Dubai Motorcross

With its new-look track, Dubai Motocross Club hopes to broaden the appeal of the sport. Time Out takes a ride...

Motocross: Fun for all the family. No, really...
Motocross: Fun for all the family. No, really...
Line up for regular races at the DMX Club’s new track
Line up for regular races at the DMX Club’s new track
Show off...
Show off...
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On a muggy Thursday night in Jebel Ali, a group of dedicated bikers are sweating it out in preparation for the upcoming season of motocross. Standing trackside, bike after bike whips past us, catching speed before coming hard onto a freshly flattened ramp, taking off and disappearing over the other side.

The Dubai Motocross Club reopened in 2009 with a new track design and something of a different ethos – the club is trying to open up more to spectators and potential newcomers to the sport.

‘We just want people to have a go at it without spending loads of money,’ says British motorcyclist Sam Sunderland, who has been giving newbies a bounce-by-bounce introduction to motocross. ‘Before, without actually buying a bike, it was difficult to have a go and get a feel for it.’

Despite a (very) basic understanding of handling a bike, Time Out asked Sunderland to give us a lesson and, soon, we’re sputtering along in first gear around the sandy car park. The most noticeable thing about riding one of these dirt bikes is the rawness of the machine. Sitting astride, there’s a heavy, visceral bang to the engine. First gear is a juddery, stop-start affair, while slipping into higher gears lets the bike roll into that deep, gutsy scrambler sound.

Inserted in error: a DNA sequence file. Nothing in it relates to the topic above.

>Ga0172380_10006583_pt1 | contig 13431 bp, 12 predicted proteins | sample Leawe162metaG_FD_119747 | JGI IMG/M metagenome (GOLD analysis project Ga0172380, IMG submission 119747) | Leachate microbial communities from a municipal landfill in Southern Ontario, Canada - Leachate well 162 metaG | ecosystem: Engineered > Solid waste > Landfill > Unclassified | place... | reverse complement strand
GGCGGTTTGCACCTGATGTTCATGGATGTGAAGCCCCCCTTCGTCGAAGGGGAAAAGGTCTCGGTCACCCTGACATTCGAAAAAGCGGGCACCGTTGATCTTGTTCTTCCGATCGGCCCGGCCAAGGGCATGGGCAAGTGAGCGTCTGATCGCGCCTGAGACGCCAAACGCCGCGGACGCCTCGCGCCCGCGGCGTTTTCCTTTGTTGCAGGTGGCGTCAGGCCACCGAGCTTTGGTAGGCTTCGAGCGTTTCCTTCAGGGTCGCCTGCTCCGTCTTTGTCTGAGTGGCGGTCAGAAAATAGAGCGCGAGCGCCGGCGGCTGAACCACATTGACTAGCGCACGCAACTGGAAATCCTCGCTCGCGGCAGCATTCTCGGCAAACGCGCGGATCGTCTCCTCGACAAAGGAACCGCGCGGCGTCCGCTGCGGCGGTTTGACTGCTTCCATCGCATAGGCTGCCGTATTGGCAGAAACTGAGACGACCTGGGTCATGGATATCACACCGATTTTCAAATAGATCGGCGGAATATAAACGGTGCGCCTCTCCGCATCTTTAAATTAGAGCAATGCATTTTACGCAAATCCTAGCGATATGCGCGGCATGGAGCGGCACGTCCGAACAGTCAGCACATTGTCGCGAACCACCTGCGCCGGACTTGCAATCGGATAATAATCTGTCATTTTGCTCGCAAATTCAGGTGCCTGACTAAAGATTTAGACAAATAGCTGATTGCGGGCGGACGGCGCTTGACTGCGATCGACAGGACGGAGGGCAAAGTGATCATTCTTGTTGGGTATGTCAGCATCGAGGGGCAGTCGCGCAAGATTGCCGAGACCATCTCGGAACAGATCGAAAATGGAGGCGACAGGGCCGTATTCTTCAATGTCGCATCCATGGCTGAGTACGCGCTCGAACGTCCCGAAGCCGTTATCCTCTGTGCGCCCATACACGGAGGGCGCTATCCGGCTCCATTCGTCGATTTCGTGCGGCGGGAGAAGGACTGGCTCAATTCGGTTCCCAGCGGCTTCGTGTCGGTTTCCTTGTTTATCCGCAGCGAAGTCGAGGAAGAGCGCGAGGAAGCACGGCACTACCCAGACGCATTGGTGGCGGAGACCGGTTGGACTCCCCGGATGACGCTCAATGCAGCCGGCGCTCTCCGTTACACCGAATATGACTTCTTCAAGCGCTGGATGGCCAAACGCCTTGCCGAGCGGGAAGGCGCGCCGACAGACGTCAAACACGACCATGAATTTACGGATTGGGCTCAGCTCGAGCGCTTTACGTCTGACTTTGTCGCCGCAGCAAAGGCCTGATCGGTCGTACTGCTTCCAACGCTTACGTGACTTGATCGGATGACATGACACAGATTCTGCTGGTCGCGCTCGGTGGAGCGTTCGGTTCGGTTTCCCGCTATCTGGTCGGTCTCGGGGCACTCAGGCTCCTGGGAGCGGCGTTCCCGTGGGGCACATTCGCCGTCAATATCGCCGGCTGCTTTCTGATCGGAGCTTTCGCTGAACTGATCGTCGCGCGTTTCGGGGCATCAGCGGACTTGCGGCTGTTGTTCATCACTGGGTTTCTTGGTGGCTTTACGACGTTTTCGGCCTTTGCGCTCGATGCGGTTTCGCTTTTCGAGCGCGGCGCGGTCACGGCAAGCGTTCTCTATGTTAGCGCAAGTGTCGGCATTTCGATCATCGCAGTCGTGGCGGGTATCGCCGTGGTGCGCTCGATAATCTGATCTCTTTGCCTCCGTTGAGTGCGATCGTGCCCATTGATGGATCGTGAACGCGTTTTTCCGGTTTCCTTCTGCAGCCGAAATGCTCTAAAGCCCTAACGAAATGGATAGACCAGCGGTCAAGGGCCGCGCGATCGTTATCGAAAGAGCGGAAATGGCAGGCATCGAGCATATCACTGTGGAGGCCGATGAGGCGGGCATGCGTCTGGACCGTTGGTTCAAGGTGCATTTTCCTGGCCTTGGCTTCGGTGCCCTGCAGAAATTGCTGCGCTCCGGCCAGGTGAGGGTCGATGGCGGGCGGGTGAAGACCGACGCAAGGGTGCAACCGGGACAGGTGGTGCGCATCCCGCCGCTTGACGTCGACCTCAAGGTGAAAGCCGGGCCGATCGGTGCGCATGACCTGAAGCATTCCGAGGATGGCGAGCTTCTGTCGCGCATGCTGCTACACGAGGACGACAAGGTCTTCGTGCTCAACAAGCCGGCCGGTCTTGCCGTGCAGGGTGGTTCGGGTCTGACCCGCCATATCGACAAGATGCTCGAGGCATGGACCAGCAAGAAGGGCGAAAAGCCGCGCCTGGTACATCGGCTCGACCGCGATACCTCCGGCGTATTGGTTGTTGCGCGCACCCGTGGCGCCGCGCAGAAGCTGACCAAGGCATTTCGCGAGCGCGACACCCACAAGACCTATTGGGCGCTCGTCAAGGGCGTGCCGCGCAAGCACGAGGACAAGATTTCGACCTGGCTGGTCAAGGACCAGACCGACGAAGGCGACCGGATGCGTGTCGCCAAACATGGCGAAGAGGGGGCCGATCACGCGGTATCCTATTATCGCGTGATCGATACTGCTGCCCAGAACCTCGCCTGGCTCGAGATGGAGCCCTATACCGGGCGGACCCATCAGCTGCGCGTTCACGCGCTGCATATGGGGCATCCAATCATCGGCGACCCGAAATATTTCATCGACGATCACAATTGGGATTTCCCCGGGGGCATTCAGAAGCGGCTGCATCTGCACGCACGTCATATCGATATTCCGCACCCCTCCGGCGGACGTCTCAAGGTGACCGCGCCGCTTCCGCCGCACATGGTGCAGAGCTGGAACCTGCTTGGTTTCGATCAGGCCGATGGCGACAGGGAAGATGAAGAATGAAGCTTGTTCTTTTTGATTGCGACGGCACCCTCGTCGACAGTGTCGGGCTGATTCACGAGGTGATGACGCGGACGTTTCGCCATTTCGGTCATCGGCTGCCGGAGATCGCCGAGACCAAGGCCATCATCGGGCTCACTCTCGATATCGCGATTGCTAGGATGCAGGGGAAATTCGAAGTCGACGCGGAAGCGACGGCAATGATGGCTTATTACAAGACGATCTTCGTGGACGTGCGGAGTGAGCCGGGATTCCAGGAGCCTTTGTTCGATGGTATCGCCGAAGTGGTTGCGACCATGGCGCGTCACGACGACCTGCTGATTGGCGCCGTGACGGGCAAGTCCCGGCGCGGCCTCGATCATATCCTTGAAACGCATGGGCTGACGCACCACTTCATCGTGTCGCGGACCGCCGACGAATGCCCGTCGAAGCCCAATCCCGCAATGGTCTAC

After a couple of circuits, Sunderland calls us back and explains that a single two-hour lesson should be enough to get a complete beginner riding on the track. We pull up alongside the first big jump as a pack of riders scream past us, each taking the ramp of packed sand hard and flinging over the other side. ‘I can get you taking the jumps in no time at all,’ says Sunderland. ‘It’s a bit of a battle at first, but as soon as you know what you’re doing with the clutch the world is your oyster.’

The redesign of the track is also to broaden its appeal to ‘desert warriors’ – riders who would otherwise go off-roading. ‘In the past the motocross track was very technical, and it scared a lot of people away,’ says James Watkinson, chairman of the Dubai Motocross Club. ‘It’s still technical but we’ve made it more fun. We’ve put in bigger jumps, but safer jumps, a rider will get more air time but we’ve made the landing areas quite long and easier to land on. At the end of the day anyone who rides a bike wants to see who goes fastest and in a desert you can’t see that, but on a track within five minutes it becomes clear.’
The DMX Club’s track is near the Jebel Ali Beach Hotel, next to the go-karting track. Bike owners can ride around the DMX track for Dhs50 a session. A lesson costs Dhs500. Group sessions are Dhs300 per person. For further details, see www.mydubaimotocross.com.

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